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See Also

Peripheral Artery Disease: causes and consequences

Coronary Artery Disease: causes and consequences

Vitamin K Antagonists

This section covers the role of vitamin K in coagulation, and discusses the limitations of using vitamin K antagonists as anticoagulants

Vitamin K antagonists

  • Vitamin K is essential for the synthesis of multiple factors in the coagulation cascade: Factors II (prothrombin), VII, IX and X, as well as protein C and protein S1
  • Antagonists of vitamin K have been used as anticoagulants for over 50 years
  • Warfarin, a synthetic derivative of coumarin, is the most commonly used VKA,1 although other coumarin derivatives (phenprocoumon and acenocoumarol) are also used


Limitations of vitamin K antagonists

  • Limitations of VKAs include:
    • Narrow therapeutic window
    • Interactions with drugs and food (e.g. foods rich in vitamin K)
    • Delayed onset and offset of anticoagulant effect (this is a particular limitation for prevention of venous thromboembolism, in which the duration of therapy is relatively short)
    • Need for frequent coagulation monitoring and dosage adjustments
    • Variable dose–response between individuals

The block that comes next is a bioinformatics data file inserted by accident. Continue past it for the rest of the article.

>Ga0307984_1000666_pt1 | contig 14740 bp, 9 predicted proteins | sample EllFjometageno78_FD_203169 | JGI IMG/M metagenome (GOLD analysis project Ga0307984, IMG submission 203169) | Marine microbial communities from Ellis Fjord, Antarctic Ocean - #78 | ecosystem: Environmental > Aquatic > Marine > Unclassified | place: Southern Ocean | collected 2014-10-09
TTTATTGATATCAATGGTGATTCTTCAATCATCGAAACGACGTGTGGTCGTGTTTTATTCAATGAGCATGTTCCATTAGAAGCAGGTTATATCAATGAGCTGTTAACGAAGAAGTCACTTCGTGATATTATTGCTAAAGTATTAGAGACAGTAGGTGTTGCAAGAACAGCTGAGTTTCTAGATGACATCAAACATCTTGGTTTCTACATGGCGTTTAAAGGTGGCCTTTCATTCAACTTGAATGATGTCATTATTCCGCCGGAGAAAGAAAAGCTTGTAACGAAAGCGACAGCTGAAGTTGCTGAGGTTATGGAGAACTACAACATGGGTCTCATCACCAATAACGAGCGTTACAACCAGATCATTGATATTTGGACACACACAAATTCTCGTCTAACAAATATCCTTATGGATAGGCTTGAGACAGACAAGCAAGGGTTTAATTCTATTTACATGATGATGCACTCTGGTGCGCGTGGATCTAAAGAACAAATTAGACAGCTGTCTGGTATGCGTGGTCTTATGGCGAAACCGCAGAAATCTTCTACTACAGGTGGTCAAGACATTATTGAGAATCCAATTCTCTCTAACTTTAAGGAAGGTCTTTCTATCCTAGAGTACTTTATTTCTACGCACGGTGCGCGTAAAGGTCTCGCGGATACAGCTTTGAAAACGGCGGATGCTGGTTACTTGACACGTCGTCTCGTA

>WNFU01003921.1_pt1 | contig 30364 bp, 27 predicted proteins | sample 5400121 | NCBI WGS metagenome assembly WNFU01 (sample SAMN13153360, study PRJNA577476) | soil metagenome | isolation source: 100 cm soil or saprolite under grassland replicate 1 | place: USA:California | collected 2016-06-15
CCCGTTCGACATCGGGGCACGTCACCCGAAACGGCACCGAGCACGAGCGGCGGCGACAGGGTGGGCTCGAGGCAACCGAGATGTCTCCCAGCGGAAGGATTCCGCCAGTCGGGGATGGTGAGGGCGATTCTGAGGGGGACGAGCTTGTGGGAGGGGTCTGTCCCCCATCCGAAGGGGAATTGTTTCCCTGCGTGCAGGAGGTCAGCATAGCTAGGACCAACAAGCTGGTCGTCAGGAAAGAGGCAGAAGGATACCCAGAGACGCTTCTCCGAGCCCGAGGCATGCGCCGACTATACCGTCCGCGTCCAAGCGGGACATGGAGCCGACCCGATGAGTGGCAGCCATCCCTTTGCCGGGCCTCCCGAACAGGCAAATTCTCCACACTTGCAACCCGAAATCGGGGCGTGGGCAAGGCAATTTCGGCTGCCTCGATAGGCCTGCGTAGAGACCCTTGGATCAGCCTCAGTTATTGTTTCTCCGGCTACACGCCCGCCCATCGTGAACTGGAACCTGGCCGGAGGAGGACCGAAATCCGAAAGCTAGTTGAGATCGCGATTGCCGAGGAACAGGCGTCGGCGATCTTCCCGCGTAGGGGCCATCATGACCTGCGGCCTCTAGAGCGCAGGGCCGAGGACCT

Monitoring vitamin K antagonists

  • Because of the variability in the dose–response with VKA medications, monitoring the degree of anticoagulation is imperative
  • The prothrombin time (PT) is sensitive to changes in prothrombin, Factor VII, Factor IX and Factor X. Because of variability in the test reagent, thromboplastin, haematology laboratories now use an international INR for the measurement of PT prolongation2
    • The INR provides a standardized measure of the VKA anticoagulant effect and should be kept within a narrow range to control the intensity of anticoagulation in patients taking VKAs
    • For most conditions for which VKAs are prescribed, the recommended therapeutic INR range is 2.0–3.0
    • As the INR increases, the risk of bleeding increases, doubling with each one-point increase in INR
  • A patient’s INR should be monitored frequently when:2
    • A VKA is started
    • The dose is changed
    • There are changes in diet or medications known to interact with VKAs
  • Once a stable dose that produces a therapeutic INR level is reached, the test ideally should be repeated every 4 weeks2
  • Polymorphisms in the genes for cytochrome P450 2C9 (which is responsible for the metabolic clearance of warfarin) and vitamin K epoxide reductase (which recycles vitamin K) affect the pharmacodynamics of warfarin, contributing to a variable dose–response between individuals.3 Research is currently in progress on the clinical utility of genetic polymorphism testing to guide VKA dosing

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